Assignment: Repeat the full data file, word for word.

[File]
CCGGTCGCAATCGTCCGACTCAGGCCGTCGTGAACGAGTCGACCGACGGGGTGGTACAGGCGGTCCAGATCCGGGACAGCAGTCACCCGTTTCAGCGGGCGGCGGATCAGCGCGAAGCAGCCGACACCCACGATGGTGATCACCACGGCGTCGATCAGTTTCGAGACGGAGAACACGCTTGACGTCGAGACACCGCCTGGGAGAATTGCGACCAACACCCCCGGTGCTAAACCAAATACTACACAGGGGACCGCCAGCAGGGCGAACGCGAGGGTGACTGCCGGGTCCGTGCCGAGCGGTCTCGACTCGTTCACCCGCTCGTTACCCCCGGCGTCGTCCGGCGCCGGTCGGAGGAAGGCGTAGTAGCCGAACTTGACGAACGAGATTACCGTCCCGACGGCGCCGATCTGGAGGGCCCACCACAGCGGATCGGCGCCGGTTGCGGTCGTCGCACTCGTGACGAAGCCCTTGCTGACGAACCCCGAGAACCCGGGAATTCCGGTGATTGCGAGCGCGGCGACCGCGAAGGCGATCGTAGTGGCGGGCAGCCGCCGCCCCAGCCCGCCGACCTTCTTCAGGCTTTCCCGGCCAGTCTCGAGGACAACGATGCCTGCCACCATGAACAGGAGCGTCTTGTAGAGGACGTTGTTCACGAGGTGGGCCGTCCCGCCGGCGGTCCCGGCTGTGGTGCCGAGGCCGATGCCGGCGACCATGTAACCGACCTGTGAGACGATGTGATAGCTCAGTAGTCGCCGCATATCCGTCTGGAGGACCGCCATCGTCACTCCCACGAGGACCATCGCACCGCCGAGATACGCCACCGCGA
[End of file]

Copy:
CCGGTCGCAATCGTCCGACTCAGGCCGTCGTGAACGAGTCGACCGACGGGGTGGTACAGGCGGTCCAGATCCGGGACAGCAGTCACCCGTTTCAGCGGGCGGCGGATCAGCGCGAAGCAGCCGACACCCACGATGGTGATCACCACGGCGTCGATCAGTTTCGAGACGGAGAACACGCTTGACGTCGAGACACCGCCTGGGAGAATTGCGACCAACACCCCCGGTGCTAAACCAAATACTACACAGGGGACCGCCAGCAGGGCGAACGCGAGGGTGACTGCCGGGTCCGTGCCGAGCGGTCTCGACTCGTTCACCCGCTCGTTACCCCCGGCGTCGTCCGGCGCCGGTCGGAGGAAGGCGTAGTAGCCGAACTTGACGAACGAGATTACCGTCCCGACGGCGCCGATCTGGAGGGCCCACCACAGCGGATCGGCGCCGGTTGCGGTCGTCGCACTCGTGACGAAGCCCTTGCTGACGAACCCCGAGAACCCGGGAATTCCGGTGATTGCGAGCGCGGCGACCGCGAAGGCGATCGTAGTGGCGGGCAGCCGCCGCCCCAGCCCGCCGACCTTCTTCAGGCTTTCCCGGCCAGTCTCGAGGACAACGATGCCTGCCACCATGAACAGGAGCGTCTTGTAGAGGACGTTGTTCACGAGGTGGGCCGTCCCGCCGGCGGTCCCGGCTGTGGTGCCGAGGCCGATGCCGGCGACCATGTAACCGACCTGTGAGACGATGTGATAGCTCAGTAGTCGCCGCATATCCGTCTGGAGGACCGCCATCGTCACTCCCACGAGGACCATCGCACCGCCGAGATACGCCACCGCGA